The Psalms are haunting, beautiful, mournful, encouraging and honest.

In other words, they reflect the realities of life at any and every point of history.

My reading this morning came from Psalm 120, and verse 7 caused me to pause.

I am for peace; but when I speak they are for war. (120:7)

In the world of blogosphere rumbles and soundbite warfare the idea of speaking for peace and having that speech incite others to war makes sense.

It is quite possible to speak for something hopeful, good, beautiful and praiseworthy and have it set off a firestorm of anger and aggression.

You can speak of the Kingdom that cometh, and receive the response that there are no vacancies at this time.

You can speak of raising the dead and healing the lepers and then be served notice that such things are just not done between 8am-5pm or on weekends.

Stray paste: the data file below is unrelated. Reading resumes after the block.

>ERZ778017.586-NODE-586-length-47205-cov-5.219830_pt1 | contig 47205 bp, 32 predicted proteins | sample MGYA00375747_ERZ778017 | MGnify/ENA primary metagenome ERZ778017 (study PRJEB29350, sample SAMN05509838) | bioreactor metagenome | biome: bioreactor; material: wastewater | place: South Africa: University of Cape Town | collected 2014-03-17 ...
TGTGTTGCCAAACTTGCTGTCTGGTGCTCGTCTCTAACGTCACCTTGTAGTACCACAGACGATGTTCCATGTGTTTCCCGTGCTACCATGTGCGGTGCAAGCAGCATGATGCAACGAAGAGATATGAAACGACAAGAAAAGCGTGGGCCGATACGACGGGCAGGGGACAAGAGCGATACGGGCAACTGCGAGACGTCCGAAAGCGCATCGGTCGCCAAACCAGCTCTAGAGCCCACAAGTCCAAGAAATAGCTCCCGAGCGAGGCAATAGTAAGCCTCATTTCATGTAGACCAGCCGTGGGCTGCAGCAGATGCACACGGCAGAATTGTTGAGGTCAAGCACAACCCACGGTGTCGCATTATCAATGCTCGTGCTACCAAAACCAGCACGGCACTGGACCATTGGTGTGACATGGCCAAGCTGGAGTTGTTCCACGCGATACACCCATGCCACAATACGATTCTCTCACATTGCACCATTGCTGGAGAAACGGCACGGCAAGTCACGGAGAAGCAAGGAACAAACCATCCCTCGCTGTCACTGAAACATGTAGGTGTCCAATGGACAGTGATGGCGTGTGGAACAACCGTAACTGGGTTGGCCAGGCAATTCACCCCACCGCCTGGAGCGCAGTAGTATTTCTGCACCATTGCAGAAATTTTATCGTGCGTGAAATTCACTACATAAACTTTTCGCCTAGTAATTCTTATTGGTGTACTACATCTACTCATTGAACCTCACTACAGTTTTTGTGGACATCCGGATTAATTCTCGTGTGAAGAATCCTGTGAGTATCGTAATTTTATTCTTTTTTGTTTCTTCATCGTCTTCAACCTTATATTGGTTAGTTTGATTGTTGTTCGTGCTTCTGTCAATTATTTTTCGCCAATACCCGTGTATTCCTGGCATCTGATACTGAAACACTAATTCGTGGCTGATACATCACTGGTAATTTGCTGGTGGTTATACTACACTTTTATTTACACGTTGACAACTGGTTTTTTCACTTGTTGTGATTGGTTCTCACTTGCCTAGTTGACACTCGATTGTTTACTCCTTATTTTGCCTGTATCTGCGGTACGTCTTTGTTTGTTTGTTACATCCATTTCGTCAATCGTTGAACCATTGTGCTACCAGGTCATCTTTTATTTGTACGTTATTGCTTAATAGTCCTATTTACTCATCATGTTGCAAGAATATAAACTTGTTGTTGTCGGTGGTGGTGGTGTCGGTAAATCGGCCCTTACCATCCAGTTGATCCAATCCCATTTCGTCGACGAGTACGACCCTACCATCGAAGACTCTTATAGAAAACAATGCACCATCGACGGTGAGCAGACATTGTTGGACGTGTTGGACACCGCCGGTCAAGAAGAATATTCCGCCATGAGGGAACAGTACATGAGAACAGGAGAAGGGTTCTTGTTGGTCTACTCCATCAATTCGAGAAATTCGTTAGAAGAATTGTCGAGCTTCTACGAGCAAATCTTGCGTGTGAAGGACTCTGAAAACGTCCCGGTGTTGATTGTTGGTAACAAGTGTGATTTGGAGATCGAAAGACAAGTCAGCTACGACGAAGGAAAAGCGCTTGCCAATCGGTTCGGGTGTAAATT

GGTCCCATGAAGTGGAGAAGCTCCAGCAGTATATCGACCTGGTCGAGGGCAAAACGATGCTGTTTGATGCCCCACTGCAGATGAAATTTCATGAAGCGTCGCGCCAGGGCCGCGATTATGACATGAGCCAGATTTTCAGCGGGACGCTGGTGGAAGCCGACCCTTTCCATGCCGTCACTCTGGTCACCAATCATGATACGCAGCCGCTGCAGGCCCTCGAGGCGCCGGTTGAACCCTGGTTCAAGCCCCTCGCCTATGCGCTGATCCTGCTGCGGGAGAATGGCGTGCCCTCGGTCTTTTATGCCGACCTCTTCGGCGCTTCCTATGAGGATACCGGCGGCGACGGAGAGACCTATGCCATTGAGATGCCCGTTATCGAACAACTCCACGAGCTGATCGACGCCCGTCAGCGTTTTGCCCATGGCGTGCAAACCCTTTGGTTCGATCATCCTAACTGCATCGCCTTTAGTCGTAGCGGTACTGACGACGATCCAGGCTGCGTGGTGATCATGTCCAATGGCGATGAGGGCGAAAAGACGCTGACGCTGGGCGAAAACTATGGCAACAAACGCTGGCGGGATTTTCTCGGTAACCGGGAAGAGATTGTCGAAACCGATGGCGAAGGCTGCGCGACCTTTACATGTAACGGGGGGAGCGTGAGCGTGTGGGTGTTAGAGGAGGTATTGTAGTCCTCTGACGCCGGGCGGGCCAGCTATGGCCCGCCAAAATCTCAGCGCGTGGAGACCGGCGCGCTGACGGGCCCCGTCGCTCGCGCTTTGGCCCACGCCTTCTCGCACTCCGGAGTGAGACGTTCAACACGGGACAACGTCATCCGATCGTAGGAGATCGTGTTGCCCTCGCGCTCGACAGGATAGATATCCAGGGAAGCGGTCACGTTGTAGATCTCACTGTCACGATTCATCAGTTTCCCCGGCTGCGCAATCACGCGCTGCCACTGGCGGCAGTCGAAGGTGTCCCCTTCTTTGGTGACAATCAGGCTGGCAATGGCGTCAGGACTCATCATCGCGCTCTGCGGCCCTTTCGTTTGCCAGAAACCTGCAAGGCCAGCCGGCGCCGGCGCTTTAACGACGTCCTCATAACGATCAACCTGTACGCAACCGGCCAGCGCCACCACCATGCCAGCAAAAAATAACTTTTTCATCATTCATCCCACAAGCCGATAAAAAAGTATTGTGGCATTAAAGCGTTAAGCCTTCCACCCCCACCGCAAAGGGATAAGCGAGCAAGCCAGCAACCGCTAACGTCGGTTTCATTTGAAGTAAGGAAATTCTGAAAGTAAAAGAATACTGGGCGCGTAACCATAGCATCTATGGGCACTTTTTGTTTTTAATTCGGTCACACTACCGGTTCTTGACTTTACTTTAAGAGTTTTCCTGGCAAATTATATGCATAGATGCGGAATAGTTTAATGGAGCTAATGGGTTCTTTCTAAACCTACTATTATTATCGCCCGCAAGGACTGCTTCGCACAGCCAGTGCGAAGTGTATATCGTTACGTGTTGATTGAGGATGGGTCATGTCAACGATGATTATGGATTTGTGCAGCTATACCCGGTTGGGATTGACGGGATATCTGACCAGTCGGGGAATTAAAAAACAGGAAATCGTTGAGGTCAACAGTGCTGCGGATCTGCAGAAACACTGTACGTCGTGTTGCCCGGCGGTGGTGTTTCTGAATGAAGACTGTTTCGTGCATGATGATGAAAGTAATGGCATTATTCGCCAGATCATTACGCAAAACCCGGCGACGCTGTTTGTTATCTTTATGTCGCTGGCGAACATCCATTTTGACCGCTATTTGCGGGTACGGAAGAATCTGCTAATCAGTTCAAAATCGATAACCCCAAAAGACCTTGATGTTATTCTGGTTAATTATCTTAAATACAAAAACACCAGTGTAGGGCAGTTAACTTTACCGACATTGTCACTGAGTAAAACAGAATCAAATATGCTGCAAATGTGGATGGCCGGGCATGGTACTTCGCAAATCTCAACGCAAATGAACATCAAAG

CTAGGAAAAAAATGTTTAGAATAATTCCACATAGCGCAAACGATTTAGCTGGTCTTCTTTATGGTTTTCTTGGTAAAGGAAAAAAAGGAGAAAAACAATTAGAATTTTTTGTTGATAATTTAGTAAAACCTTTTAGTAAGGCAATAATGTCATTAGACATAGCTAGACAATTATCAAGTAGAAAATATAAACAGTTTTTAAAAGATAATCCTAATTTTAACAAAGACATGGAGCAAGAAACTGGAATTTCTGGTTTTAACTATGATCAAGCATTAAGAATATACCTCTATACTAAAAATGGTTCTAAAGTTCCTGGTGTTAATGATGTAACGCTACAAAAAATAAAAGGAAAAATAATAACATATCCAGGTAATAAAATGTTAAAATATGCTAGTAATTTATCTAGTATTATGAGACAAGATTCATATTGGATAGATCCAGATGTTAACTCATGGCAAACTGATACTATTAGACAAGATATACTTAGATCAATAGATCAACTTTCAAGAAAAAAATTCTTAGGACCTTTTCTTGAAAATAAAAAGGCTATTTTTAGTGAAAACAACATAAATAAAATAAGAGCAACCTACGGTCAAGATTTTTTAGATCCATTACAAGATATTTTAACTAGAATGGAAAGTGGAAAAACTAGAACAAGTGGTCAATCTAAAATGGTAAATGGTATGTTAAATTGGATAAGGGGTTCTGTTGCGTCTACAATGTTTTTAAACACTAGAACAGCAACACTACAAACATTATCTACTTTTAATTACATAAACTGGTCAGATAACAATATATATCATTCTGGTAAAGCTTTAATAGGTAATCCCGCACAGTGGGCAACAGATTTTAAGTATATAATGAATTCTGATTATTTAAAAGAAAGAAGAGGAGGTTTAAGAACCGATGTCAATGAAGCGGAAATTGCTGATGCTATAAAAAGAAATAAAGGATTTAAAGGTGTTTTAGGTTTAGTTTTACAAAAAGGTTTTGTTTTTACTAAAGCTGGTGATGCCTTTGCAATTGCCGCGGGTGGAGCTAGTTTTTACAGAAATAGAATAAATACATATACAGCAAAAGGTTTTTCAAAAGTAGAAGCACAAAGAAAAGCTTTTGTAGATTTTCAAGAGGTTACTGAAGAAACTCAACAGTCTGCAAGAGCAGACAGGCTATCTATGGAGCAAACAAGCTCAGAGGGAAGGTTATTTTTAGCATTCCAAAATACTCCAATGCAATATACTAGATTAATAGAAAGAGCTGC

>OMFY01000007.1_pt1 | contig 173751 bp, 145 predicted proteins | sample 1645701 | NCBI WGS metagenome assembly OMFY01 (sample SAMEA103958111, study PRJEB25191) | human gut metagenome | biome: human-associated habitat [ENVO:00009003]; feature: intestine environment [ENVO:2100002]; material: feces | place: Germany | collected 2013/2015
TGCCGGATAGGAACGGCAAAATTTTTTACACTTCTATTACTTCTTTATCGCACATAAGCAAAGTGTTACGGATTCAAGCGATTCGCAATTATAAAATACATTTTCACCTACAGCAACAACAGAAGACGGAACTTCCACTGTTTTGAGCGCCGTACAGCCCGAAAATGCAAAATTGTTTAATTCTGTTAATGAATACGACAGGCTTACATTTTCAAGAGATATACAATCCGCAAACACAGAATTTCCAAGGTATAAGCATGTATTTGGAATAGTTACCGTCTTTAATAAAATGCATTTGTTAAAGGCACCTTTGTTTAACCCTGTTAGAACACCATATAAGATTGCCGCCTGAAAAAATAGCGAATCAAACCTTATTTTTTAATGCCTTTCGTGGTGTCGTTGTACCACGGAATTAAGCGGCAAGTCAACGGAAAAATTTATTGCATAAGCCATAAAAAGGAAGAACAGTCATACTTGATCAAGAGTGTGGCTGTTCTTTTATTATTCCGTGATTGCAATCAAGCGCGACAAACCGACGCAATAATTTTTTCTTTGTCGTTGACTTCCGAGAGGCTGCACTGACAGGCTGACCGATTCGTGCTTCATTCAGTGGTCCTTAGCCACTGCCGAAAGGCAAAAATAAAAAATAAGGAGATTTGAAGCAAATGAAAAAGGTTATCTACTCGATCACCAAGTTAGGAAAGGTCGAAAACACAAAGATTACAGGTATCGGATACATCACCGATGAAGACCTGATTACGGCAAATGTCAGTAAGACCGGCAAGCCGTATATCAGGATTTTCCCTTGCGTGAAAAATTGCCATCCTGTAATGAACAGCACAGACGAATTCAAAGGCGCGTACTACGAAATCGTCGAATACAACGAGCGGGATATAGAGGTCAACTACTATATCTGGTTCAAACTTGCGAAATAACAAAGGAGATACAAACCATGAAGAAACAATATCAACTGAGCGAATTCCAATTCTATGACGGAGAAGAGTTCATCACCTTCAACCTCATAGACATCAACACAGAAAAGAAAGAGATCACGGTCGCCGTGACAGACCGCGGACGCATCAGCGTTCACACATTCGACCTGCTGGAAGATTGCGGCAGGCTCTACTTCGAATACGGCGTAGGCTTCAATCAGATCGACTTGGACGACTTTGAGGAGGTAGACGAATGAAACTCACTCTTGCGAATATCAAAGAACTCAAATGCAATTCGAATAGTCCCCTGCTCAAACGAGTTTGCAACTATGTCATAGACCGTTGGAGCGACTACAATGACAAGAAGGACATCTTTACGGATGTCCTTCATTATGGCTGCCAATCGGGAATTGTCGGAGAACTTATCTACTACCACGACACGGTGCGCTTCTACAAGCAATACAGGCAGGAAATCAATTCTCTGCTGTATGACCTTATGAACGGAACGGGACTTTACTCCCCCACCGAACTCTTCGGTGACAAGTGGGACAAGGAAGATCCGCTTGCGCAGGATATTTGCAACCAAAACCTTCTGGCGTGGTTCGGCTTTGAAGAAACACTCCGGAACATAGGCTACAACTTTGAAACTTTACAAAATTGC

The Psalm is a song of “ascent” – a psalm that moves worshippers toward the temple, toward the place where God is and meets with His people, and therefore there is shedding of the everyday skin and movement toward hope and redemption.

Today, Paul says that we who follow Christ are that temple. He’s here. He’s present. (1 Cor. 3:16; 6:19)

When we speak of peace, war results because when you talk of the true Kingdom it makes impostor kings break out in hives.

We need to assess our speech – are we speaking of the good, thorough, and unique peace of Jesus?

If so, it’s not out of the question to expect our songs of peace to draw out cries for war. This is how it is when Kingdoms collide.

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